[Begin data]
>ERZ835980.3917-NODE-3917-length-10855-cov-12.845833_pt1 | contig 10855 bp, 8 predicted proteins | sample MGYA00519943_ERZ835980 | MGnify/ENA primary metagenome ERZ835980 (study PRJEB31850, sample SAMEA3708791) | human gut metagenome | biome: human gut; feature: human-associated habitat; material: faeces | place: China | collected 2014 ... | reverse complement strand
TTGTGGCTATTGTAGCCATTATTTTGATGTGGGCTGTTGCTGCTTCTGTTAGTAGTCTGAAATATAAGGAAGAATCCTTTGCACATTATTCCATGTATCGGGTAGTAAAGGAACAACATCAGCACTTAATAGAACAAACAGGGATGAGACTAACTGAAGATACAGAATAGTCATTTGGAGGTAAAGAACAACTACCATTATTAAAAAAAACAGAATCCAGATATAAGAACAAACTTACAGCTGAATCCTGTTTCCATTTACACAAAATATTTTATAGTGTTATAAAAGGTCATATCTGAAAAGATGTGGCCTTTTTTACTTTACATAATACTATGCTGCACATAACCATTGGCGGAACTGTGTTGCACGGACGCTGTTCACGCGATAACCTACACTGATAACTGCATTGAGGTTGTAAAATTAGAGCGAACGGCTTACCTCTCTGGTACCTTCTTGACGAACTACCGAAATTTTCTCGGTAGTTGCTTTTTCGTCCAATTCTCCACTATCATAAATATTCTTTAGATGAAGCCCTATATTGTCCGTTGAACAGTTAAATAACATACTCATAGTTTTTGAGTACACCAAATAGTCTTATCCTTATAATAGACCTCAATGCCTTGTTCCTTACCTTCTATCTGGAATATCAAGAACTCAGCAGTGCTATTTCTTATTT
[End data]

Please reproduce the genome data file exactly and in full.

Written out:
>ERZ835980.3917-NODE-3917-length-10855-cov-12.845833_pt1 | contig 10855 bp, 8 predicted proteins | sample MGYA00519943_ERZ835980 | MGnify/ENA primary metagenome ERZ835980 (study PRJEB31850, sample SAMEA3708791) | human gut metagenome | biome: human gut; feature: human-associated habitat; material: faeces | place: China | collected 2014 ... | reverse complement strand
TTGTGGCTATTGTAGCCATTATTTTGATGTGGGCTGTTGCTGCTTCTGTTAGTAGTCTGAAATATAAGGAAGAATCCTTTGCACATTATTCCATGTATCGGGTAGTAAAGGAACAACATCAGCACTTAATAGAACAAACAGGGATGAGACTAACTGAAGATACAGAATAGTCATTTGGAGGTAAAGAACAACTACCATTATTAAAAAAAACAGAATCCAGATATAAGAACAAACTTACAGCTGAATCCTGTTTCCATTTACACAAAATATTTTATAGTGTTATAAAAGGTCATATCTGAAAAGATGTGGCCTTTTTTACTTTACATAATACTATGCTGCACATAACCATTGGCGGAACTGTGTTGCACGGACGCTGTTCACGCGATAACCTACACTGATAACTGCATTGAGGTTGTAAAATTAGAGCGAACGGCTTACCTCTCTGGTACCTTCTTGACGAACTACCGAAATTTTCTCGGTAGTTGCTTTTTCGTCCAATTCTCCACTATCATAAATATTCTTTAGATGAAGCCCTATATTGTCCGTTGAACAGTTAAATAACATACTCATAGTTTTTGAGTACACCAAATAGTCTTATCCTTATAATAGACCTCAATGCCTTGTTCCTTACCTTCTATCTGGAATATCAAGAACTCAGCAGTGCTATTTCTTATTT